Sen. Miriam Defensor Santiago said that she will run for president in 2016, if there are enough “like-minded” supporters for her led by Fr. Joaquin Bernas.
In a TV show last Tuesday, Fr. Bernas said that President Aquino should no longer seek a second term and to “give Miriam (Santiago) naman a chance.”
Bernas is a recognized authority in constitutional law, and was a member of the 1986 Constitutional Convention. Under the 1987 Constitution, the President is limited to a single term of six years.
Asked by media to comment, Santiago said: “I have licked cancer, and I’m actually thinking of several career options. By 2016, I will be disqualified by law to seek another term as senator. At present, my life projects include participation in the International Development Law Organization (IDLO) based in Rome, or writing books on foreign policy at the Wilson Center in Washington, D.C.
Senator Miriam Defensor Santiago filed a resolution questioning the legality of two recent Memorandum Circulars by the Land Transportation Franchising and Regulatory Board (LTFRB) said to cause current traffic gridlocks in Katipunan Avenue and parts of C5.
“I’m calling for a Senate investigation on these LTFRB issuances because they prejudice public transport safety to benefit only a few. It seems that these issuances violate the Aquino administration’s policies for economic development,” Santiago said.
Santiago identified these LTFRB issuances as Memorandum Circular Numbers 2014-009, suspending operations against colorum buses and out-of-line operations; and 2014-010, which allowed public utility buses (PUBs) to modify their routes and pass through major thoroughfares, such as EDSA, from 19 June 2014 to 17 October 2014.
Colorum buses are public utility vehicles operating without a permit or are out-of-line public utility vehicles that operate outside their approved routes or area.
Sen. Miriam Defensor Santiago cried foul over reports that so-called VIP prisoners enjoy extravagant accommodations in jails.
“How can there be justice in our correctional system when we have a double standard between poor and rich inmates?” the senator asked.
Santiago cited news reports of rich high-risk prisoners in the New Bilibid Prison staying in airconditioned rooms, enjoying contraband supplies such as illegal drugs and alcohol, and even taking in sex workers.
Some VIP inmates reportedly drive around the penitentiary grounds in golf carts, electric motorcycles, and tricycles.
It was also reported that the maximum security compound has its own dress shops, wet and dry markets, fruit stands, as well as facilities such a jazz bar, plaza, and tennis court.
“These prisoners are supposed to be experiencing punishment for their crimes, not taking a vacation. They are making a mockery out of the justice system by turning our jails into their own private resorts,” she said.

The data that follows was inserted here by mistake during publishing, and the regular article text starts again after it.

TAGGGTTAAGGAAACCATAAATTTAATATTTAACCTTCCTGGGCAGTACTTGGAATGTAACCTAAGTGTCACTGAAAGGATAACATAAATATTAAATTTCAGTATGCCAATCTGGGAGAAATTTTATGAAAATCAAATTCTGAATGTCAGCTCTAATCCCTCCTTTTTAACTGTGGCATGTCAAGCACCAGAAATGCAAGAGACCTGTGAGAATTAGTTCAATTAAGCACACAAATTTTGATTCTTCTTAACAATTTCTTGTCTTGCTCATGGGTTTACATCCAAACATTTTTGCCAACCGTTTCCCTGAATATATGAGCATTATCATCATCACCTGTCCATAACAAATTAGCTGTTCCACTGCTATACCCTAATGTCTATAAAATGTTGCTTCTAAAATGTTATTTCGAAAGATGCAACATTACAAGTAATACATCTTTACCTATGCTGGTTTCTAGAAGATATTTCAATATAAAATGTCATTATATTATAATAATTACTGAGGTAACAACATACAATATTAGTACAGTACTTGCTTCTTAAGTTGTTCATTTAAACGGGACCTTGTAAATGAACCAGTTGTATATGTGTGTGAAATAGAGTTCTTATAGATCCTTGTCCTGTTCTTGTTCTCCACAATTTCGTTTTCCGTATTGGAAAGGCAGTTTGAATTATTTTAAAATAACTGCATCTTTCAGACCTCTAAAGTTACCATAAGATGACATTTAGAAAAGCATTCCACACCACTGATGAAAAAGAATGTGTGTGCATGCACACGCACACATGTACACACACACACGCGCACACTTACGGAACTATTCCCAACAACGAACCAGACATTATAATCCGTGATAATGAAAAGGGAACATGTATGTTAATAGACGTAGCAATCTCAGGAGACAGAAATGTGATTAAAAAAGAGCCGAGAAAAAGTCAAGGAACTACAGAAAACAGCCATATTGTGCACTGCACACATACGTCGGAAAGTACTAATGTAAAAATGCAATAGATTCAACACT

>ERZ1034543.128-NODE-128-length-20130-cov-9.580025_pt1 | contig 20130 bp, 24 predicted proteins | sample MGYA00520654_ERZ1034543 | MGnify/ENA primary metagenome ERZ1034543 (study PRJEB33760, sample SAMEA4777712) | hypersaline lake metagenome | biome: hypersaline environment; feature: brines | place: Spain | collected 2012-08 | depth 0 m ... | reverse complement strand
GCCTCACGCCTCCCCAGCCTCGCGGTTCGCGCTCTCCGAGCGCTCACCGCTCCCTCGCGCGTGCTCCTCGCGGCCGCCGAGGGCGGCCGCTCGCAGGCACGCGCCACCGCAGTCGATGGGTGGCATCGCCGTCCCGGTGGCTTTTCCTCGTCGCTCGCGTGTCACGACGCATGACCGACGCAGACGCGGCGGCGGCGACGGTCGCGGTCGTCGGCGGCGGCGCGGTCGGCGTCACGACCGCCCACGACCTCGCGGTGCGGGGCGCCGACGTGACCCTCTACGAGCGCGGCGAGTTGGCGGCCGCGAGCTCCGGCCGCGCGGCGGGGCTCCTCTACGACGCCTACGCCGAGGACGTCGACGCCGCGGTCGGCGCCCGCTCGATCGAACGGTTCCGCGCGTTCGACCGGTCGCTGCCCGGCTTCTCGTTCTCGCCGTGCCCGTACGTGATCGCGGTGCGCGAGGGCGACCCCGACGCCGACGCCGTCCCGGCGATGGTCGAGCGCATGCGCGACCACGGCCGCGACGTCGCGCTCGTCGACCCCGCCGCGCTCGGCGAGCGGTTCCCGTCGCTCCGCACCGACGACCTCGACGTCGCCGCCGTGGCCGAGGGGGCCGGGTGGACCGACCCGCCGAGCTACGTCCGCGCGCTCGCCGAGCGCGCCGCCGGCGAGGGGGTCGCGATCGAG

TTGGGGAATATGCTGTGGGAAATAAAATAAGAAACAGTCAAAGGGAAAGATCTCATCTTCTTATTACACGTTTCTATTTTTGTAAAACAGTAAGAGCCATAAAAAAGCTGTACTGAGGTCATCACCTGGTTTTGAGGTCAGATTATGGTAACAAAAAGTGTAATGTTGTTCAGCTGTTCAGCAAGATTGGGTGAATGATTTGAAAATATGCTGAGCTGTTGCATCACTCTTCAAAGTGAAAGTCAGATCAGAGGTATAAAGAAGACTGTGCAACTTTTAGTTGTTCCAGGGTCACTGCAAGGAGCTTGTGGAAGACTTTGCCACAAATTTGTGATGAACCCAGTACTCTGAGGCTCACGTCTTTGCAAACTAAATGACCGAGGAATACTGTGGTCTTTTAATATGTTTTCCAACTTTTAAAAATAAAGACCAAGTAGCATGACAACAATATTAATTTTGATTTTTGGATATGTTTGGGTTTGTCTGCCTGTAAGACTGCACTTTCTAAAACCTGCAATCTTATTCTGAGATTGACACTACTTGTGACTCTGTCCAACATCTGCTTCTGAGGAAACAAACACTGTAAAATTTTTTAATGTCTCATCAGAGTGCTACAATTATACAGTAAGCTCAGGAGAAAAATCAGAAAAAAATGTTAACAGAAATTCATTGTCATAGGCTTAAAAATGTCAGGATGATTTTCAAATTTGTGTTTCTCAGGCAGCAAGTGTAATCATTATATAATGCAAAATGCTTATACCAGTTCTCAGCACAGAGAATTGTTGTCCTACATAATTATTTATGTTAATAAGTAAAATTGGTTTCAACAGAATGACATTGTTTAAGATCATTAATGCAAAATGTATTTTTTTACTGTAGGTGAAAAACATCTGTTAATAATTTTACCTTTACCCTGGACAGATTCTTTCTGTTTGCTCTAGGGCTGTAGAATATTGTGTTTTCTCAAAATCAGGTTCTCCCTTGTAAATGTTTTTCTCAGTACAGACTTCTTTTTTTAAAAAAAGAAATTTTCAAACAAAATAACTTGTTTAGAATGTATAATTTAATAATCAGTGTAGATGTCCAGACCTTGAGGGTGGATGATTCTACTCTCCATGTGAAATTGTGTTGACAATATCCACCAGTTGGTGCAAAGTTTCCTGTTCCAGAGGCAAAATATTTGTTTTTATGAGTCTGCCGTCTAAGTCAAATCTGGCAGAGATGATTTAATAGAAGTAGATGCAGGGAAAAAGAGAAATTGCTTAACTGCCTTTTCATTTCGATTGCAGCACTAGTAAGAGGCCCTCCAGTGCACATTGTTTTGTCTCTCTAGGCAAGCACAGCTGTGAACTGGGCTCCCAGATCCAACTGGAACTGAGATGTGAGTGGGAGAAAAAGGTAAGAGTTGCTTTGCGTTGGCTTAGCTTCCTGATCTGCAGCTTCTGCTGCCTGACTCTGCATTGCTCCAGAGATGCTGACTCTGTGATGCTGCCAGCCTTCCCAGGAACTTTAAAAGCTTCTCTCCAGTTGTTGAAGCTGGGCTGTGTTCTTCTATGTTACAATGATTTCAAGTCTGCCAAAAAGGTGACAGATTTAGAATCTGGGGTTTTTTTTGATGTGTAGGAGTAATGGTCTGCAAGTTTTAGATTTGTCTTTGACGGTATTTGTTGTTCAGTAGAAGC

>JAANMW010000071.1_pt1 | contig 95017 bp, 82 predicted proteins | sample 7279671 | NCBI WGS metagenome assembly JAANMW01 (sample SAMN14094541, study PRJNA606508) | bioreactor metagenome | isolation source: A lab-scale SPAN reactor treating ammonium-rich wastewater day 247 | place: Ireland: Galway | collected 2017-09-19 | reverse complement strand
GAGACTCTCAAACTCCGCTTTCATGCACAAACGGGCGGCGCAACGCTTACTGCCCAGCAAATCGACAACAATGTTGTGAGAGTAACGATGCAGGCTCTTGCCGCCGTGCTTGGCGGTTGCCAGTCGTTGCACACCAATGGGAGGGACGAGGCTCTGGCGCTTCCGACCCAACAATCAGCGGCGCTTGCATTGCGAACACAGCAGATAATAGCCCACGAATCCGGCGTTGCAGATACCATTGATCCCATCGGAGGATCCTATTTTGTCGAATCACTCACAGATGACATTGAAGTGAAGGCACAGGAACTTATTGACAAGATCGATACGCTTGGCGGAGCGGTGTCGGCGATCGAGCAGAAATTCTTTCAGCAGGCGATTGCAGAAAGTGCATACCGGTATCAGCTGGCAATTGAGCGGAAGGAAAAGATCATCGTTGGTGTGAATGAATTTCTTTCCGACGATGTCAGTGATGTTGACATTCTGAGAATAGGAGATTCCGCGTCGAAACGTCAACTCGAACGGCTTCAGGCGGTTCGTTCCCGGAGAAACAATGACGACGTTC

Sen. Miriam Defensor Santiago, member of the bicameral Commission on Appointments, denounced as “indubitably unethical, unprincipled, and reeks of trapo politics” what she said is a plot to obtain confirmation of DSWD Sec. Corazon Soliman, over her opposition and those of certain House representatives.
Santiago said that the Commission on Appointments, headed by Senate president Franklin Drilon, originally scheduled the plenary session for Soliman’s nomination yesterday (Wednesday).
But earlier yesterday, Drilon suddenly postponed the plenary session for Soliman’s nomination to next Wednesday, June 11.
“On the June 4 plenary session, I am allowed to raise my veto against Soliman. But on June 11, I will lose the veto, because of the Rules of the Commission on Appointments. Thus, Drilon and his Liberal Party cohorts will be able to deny my veto power by simply postponing the plenary session by one week,” Santiago said.
Santiago said that Soliman has been “overstaying” as acting DSWD secretary from the time Pres. Aquino assumed office, and the LP is now resorting to “dirty tricks” to get Soliman confirmed.
On the Enhanced Defense Cooperation Agreement signed by the US and PH yesterday (28 April 2014)
This is an unfair surprise on the PH Senate which, under the Constitution, shares the treaty-making power with the President. All the while, the Committee on Foreign Relations, of which I am chair, expected that any such Agreement would be signed by the two Presidents. I have argued that such an Agreement should first be submitted for concurrence to the Senate. (There was no hint that the Agreement has been downgraded, for signature not by the two Presidents, but only by the defense secretary and the American ambassador in Manila.) This contretemps does not indicate good faith on the part of the two Presidents. The use of guile in diplomacy should be limited to state-to-state situations, and should not include a situation involving only two branches of the same government.
What should Filipinos think about when it comes to this agreement with the US?
Filipinos should keep uppermost the supremacy of the Philippine Constitution. We should not accommodate any foreign power at the cost of the sovereignty of our Constitution, even if the problem is presented as if it were a problem of national survival.